How to map a String JPA property to a JSON column using Hibernate

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In this article, I want to show you how you can map a String JPA property to a JSON database column using the hibernate-types open-source project.

Although it’s probably more common to use a JsonNode or POJO (Plain Old Java Object) on the Java side, the hibernate-types framework is very flexible and allows you to use a String JPA property type to represent a JSON structure.

Domain Model

Considering we have a book database table that defines a properties column of the jsonb PostgreSQL type.

Book table

The associated Book JPA entity can be mapped as follows:

@Entity(name = "Book")
@Table(name = "book")
    name = "json", 
    typeClass = JsonType.class
public class Book {

    private Long id;

    private String isbn;

    @Type(type = "json")
    @Column(columnDefinition = "jsonb")
    private String properties;

    //Getters and setters omitted for brevity

The isbn property is mapped using the Hibernate-specific @NaturalId annotation which allows you to retrieve the entity by its natural identifier.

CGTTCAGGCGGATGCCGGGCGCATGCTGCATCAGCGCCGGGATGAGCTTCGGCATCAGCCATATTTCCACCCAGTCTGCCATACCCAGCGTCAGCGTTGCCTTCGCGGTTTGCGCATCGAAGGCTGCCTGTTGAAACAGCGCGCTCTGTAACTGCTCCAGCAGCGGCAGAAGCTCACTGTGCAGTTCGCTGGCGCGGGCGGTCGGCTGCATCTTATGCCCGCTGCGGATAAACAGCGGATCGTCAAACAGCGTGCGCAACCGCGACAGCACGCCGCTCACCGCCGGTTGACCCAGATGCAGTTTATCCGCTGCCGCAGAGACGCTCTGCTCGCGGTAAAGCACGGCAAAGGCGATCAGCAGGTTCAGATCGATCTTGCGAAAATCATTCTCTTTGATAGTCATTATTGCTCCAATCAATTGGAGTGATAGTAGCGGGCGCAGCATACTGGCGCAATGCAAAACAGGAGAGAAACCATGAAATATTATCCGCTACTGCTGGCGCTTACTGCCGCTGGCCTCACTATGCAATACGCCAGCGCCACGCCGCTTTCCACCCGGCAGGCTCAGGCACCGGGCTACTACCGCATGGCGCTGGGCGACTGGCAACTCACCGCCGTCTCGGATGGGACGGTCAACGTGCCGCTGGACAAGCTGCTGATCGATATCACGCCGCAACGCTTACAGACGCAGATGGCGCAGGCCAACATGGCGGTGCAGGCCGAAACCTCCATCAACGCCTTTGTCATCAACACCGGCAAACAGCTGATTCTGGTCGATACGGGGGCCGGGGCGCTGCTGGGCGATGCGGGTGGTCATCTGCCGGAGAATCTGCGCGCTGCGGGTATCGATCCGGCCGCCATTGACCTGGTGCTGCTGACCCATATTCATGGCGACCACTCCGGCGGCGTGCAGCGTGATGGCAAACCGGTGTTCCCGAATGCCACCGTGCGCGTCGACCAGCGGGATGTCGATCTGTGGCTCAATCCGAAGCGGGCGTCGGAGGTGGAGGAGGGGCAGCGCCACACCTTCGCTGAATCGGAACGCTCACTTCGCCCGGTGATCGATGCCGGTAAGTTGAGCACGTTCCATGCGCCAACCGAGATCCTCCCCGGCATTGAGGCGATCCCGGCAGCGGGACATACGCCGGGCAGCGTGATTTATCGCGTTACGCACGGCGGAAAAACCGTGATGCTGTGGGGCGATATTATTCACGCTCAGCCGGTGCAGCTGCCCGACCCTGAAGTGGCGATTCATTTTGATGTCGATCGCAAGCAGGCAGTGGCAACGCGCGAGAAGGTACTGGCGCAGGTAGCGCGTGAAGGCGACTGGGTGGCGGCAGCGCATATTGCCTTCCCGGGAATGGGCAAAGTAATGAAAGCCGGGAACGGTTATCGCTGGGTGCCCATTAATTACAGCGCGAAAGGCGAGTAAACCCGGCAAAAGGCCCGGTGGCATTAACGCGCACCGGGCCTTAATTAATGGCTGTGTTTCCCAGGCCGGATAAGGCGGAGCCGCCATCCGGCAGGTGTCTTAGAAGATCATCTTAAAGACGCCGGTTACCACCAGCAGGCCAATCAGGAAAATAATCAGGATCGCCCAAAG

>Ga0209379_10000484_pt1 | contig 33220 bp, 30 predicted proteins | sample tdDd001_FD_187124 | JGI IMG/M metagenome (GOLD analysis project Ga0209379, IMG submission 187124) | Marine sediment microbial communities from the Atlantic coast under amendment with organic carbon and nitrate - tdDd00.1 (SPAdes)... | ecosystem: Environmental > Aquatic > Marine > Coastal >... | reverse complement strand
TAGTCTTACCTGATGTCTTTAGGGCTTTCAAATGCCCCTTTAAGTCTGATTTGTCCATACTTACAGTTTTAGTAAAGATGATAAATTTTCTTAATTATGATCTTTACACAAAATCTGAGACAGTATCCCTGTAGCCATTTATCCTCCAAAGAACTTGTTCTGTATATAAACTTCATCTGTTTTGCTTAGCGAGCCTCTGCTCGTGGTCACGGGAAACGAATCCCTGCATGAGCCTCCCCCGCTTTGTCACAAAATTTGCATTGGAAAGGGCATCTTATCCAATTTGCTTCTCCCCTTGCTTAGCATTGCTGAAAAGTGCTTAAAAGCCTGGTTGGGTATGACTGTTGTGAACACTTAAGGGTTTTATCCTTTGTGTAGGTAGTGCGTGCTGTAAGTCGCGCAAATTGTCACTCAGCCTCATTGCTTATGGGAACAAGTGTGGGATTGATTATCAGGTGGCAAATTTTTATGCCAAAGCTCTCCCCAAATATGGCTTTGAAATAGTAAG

The properties JPA attribute encodes various book-related properties in a JSON String object. From the JPA @Column definition, we can see that the associated database column is of the type jsonb.

Now, since Hibernate does not provide a native Type to handle JSON database columns, we need to need to use the JsonType offered by the hibernate-types library.

To use the hibernate-types library in your project, just add the following Maven dependency:


If you’re using an older version of Hibernate, go to the hibernate-types GitHub repository and find the matching hibernate-types dependency for your current Hibernate version.

Testing time

When persisting the following Book entity:

    new Book()
            "{" +
            "   \"title\": \"High-Performance Java Persistence\"," +
            "   \"author\": \"Vlad Mihalcea\"," +
            "   \"publisher\": \"Amazon\"," +
            "   \"price\": 44.99" +

Hibernate generates the following SQL INSERT statement:

    '{"title":"High-Performance Java Persistence","author":"Vlad Mihalcea","publisher":"Amazon","price":44.99}', 

Notice the Fluent-style API used when creating the Book entity. For more details about building entities using a Fluent-style API, check out this article.

Now, when fetching the previously persisted Book entity:

Book book = entityManager

assertTrue(book.getProperties().contains("\"price\": 44.99"));

We can see that the properties attribute is properly populated by the JsonType.

Cool, right?

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Although creating a custom Hibernate Type is straightforward, it’s much more convenient to use the hibernate-types open-source project since you only need to add one dependency and specify which custom Type you want to use via the @TypeDef annotation.

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